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Grammi's porchetta sandwich, neatly wrapped and stuffed with slices of tender roasted pork, smoked cheese, sweet and tangy apple relish and mild chilli sauce.

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Pork bento.

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Braci a Casa’s Tagliolini with scampi and sea urchin sauce.
DINING IN

Dynamic Italian duo

From comfort fare to Michelin flair, Beppe De Vito's latest offerings have you covered.
Jun 12, 2020 5:50 AM

BEPPE De Vito looks nothing like an Italian grandmother. But at the rate he seems determined to feed us all with comfort and haute fare from his motherland, you wonder why he doesn't just shave and put on a frock to look the part.

Within days of each other, the boss of the ilLido group has launched two new concepts that cover all the bases of Italian cooking. There's Grammi - the casual, virtual trattoria-cum-supermarket - and Braci a Casa, which brings the one Michelin-starred experience of Braci to your living room.

Grammi is not short for "granny" but is Italian for "gram" as in the metric weight, or maybe it's an ominous warning of how much weight you're going to put on if this is going to be your staple diet for the rest of phase one.

Yes, it does have some salad choices for the faint-hearted, but we all know that the rightful place of skinny greens is as second fiddle to voluminous bubbles of burrata cheese - thin-skinned fragile egos of the milky world that collapse upon piercing into a puddle of luscious curds. Roasted pumpkin, rocket and a savoury truffle pesto (S$18) are just the right supporting players, which you can relish like that or mop up with petite slabs of focaccia (S$3.90) which are otherwise a little too airy or dry on their own.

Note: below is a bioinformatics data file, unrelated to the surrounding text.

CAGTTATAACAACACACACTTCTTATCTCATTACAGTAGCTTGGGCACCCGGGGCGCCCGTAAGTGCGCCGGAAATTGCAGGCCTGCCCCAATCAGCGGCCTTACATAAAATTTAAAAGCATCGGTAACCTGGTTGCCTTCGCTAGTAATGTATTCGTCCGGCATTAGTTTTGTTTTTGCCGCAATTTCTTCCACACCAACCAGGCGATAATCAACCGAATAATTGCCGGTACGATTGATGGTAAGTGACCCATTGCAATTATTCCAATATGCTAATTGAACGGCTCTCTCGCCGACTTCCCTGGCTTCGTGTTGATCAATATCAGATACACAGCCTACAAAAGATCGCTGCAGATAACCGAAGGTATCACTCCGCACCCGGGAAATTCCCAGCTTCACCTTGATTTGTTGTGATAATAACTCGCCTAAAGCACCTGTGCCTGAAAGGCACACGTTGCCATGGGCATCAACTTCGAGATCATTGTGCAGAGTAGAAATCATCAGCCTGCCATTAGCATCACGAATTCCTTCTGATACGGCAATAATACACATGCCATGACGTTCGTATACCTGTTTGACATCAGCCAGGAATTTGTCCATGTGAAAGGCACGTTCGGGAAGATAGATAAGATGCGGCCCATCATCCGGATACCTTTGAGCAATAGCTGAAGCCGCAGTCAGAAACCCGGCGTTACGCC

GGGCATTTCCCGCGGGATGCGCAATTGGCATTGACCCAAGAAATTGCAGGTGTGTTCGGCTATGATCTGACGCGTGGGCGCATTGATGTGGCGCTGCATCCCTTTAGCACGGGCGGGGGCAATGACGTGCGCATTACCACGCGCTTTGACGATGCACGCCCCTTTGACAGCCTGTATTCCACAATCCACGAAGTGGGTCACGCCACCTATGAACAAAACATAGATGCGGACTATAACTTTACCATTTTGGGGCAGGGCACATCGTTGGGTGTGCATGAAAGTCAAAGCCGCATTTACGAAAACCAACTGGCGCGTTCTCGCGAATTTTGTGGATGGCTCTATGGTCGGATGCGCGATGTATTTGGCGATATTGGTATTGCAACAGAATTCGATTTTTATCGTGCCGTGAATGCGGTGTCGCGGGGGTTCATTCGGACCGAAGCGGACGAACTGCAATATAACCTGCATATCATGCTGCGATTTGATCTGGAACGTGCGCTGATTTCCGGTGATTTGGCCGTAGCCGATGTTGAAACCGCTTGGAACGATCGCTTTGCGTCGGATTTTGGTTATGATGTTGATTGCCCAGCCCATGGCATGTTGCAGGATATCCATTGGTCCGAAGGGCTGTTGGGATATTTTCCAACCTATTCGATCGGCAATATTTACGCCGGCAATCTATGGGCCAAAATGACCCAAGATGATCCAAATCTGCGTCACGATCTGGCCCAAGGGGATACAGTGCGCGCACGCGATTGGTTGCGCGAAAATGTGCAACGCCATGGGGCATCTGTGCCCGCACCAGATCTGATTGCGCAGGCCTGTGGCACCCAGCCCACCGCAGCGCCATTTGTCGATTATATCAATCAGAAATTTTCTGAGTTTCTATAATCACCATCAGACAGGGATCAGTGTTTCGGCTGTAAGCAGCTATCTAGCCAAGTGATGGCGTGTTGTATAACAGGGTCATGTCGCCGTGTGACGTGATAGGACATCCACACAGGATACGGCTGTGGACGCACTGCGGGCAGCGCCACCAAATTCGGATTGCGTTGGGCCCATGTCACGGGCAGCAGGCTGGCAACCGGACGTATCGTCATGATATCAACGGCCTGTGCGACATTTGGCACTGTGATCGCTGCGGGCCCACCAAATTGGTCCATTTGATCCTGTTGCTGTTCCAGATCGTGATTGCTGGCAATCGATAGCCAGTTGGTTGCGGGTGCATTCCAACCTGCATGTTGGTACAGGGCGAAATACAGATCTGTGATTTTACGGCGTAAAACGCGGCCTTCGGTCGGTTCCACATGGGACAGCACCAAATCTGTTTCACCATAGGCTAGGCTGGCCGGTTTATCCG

While the latter description also applies to the mini brioche garlic buns (S$7.80), it's the winning combination of garlic and kombu butter that makes them worthwhile bites. And when the buns are lengthened into hefty sandwiches, they hold their fillings well without arriving at your home in a sodden state.

A case in point is the porchetta sandwich (S$16.90) neatly wrapped and stuffed with slices of tender roasted pork, smoked cheese, sweet and tangy apple relish and mild chilli sauce.

Grammi caters to different levels of laziness - so you can have your mains either ready to eat or ready to cook, the latter in sealed plastic pouches that you can stash in your fridge for days when cooking inertia sets in. Pick from baked pastas - lasagne or cheesy, tomato-ey eggplant penne - to braised dishes - beef cheek stew, chicken cacciatore, lamb shank. If you don't want to commit to full portions of anything, then try the "bento" meals that combine a tasting portion of meat with a choice of sides from mashed potatoes to wilted greens. Angus beef cheek stew (S$19.80) is a competent braise of fork tender beef in rich mushroom-studded gravy with our pick of buttery mashed potatoes and green peas with strips of pancetta. The pork bento (S$19.80) has nice and fatty Iberico pork collar in a mild gravy tinged with the hues of carrots, onion and mystery spices - its pumpkin-like sweetness countered with pickled onions.